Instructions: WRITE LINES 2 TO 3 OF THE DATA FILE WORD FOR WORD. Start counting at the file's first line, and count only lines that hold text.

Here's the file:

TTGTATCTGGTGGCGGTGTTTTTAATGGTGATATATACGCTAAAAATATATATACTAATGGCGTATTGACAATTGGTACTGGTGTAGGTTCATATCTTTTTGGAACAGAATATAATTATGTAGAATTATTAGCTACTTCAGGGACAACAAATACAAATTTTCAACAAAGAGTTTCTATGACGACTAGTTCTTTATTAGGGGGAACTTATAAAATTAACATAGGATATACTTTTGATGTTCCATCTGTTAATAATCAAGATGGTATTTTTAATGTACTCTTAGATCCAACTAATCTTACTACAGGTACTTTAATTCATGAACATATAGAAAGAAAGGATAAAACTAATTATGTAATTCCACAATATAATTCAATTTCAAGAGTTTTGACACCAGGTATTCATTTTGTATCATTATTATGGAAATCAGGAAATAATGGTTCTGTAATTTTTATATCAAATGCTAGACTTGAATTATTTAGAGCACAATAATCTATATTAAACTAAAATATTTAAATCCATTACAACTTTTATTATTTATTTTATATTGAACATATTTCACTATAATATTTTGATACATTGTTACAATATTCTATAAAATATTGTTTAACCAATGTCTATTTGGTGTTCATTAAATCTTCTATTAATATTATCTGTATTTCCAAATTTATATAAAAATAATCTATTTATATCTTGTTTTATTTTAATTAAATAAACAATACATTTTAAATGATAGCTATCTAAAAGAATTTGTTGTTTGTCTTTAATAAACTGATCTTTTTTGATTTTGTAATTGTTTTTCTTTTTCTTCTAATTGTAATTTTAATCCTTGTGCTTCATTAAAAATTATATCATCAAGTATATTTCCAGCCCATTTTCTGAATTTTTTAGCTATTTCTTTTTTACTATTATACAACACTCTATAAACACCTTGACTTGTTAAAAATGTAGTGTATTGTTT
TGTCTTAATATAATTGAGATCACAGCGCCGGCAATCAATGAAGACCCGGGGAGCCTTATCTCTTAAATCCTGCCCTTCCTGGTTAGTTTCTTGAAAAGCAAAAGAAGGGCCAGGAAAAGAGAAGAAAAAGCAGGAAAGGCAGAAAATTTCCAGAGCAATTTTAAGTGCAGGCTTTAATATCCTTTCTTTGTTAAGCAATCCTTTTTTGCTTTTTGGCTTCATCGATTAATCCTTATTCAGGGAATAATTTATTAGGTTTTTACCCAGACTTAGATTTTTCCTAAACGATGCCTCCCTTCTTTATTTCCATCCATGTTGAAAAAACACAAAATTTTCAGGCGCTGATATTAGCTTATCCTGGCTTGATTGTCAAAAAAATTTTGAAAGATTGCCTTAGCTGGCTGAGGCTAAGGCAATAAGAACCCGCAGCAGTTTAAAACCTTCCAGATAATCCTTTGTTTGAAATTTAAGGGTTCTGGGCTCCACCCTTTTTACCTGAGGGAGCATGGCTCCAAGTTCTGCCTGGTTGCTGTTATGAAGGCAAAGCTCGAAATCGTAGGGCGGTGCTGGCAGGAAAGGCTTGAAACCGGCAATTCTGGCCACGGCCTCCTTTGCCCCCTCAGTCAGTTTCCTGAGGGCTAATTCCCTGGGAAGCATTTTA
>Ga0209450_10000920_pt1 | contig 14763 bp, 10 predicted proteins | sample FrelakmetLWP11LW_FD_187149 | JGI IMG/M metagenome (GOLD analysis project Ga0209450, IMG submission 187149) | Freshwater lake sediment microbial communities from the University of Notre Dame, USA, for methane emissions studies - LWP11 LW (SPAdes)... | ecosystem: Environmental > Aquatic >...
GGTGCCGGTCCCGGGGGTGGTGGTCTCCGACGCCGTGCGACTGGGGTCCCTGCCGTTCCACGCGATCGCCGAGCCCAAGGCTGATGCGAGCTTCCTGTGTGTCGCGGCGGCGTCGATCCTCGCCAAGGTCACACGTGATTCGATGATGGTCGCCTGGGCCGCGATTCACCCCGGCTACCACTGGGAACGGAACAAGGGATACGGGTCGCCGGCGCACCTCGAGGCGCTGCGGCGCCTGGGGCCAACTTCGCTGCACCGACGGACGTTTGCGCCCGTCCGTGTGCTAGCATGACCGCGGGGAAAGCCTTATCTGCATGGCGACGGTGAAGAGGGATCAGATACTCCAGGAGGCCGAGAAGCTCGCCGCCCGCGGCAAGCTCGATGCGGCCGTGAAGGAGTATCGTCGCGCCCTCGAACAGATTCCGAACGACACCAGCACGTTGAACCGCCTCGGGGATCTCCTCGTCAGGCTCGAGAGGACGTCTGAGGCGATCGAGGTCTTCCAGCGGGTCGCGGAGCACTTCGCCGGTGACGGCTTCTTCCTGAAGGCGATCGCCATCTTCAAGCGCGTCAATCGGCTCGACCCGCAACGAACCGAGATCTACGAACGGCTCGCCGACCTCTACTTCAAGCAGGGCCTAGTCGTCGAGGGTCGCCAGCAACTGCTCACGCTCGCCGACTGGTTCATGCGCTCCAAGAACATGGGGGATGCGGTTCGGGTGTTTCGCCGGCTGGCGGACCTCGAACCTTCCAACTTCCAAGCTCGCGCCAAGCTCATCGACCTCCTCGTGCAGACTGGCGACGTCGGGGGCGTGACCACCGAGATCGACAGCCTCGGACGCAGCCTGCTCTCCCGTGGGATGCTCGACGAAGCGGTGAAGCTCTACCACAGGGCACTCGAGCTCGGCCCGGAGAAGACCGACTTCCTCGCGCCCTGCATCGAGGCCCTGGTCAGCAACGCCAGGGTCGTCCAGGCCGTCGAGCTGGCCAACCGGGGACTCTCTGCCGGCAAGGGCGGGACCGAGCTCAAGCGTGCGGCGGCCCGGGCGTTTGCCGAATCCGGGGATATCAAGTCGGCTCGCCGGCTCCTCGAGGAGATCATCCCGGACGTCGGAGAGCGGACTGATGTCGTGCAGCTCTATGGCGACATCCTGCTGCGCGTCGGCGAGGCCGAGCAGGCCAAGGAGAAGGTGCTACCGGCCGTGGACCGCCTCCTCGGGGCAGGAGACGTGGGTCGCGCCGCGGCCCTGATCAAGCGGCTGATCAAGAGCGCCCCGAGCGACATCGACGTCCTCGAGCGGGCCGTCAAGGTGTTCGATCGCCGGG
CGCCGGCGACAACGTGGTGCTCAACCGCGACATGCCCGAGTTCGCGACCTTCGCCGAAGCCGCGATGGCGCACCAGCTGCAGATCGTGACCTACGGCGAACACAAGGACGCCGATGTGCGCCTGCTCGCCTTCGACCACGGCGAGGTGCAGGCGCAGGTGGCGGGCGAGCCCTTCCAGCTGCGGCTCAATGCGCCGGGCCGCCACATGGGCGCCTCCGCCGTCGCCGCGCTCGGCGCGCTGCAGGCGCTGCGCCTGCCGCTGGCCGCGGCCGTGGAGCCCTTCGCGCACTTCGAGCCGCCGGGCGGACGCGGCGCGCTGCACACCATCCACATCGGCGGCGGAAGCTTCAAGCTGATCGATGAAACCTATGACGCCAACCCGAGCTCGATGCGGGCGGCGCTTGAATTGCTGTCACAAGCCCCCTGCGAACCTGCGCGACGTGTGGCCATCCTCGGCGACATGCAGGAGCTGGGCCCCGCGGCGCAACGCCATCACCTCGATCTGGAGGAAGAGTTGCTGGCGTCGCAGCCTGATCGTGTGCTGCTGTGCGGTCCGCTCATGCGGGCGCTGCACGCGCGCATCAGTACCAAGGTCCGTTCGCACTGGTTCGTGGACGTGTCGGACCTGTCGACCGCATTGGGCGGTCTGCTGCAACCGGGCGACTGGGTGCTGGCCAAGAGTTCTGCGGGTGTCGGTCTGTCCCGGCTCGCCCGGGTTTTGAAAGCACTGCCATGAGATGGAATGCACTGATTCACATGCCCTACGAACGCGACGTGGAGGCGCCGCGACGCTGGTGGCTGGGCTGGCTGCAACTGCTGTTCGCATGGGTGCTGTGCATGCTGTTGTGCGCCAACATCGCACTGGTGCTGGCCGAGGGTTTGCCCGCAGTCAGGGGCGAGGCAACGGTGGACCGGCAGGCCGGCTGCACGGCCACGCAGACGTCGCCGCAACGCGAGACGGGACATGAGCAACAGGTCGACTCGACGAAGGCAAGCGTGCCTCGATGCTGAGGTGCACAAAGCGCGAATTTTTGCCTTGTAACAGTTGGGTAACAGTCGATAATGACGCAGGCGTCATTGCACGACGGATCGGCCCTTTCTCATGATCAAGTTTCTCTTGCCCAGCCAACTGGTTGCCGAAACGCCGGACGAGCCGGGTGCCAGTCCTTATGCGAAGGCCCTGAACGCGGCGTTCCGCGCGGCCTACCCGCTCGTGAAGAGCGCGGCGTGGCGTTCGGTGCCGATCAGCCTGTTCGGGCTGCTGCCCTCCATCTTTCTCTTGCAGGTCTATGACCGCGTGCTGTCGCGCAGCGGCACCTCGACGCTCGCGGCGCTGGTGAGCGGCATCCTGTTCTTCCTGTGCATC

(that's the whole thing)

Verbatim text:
TGTCTTAATATAATTGAGATCACAGCGCCGGCAATCAATGAAGACCCGGGGAGCCTTATCTCTTAAATCCTGCCCTTCCTGGTTAGTTTCTTGAAAAGCAAAAGAAGGGCCAGGAAAAGAGAAGAAAAAGCAGGAAAGGCAGAAAATTTCCAGAGCAATTTTAAGTGCAGGCTTTAATATCCTTTCTTTGTTAAGCAATCCTTTTTTGCTTTTTGGCTTCATCGATTAATCCTTATTCAGGGAATAATTTATTAGGTTTTTACCCAGACTTAGATTTTTCCTAAACGATGCCTCCCTTCTTTATTTCCATCCATGTTGAAAAAACACAAAATTTTCAGGCGCTGATATTAGCTTATCCTGGCTTGATTGTCAAAAAAATTTTGAAAGATTGCCTTAGCTGGCTGAGGCTAAGGCAATAAGAACCCGCAGCAGTTTAAAACCTTCCAGATAATCCTTTGTTTGAAATTTAAGGGTTCTGGGCTCCACCCTTTTTACCTGAGGGAGCATGGCTCCAAGTTCTGCCTGGTTGCTGTTATGAAGGCAAAGCTCGAAATCGTAGGGCGGTGCTGGCAGGAAAGGCTTGAAACCGGCAATTCTGGCCACGGCCTCCTTTGCCCCCTCAGTCAGTTTCCTGAGGGCTAATTCCCTGGGAAGCATTTTA
>Ga0209450_10000920_pt1 | contig 14763 bp, 10 predicted proteins | sample FrelakmetLWP11LW_FD_187149 | JGI IMG/M metagenome (GOLD analysis project Ga0209450, IMG submission 187149) | Freshwater lake sediment microbial communities from the University of Notre Dame, USA, for methane emissions studies - LWP11 LW (SPAdes)... | ecosystem: Environmental > Aquatic >...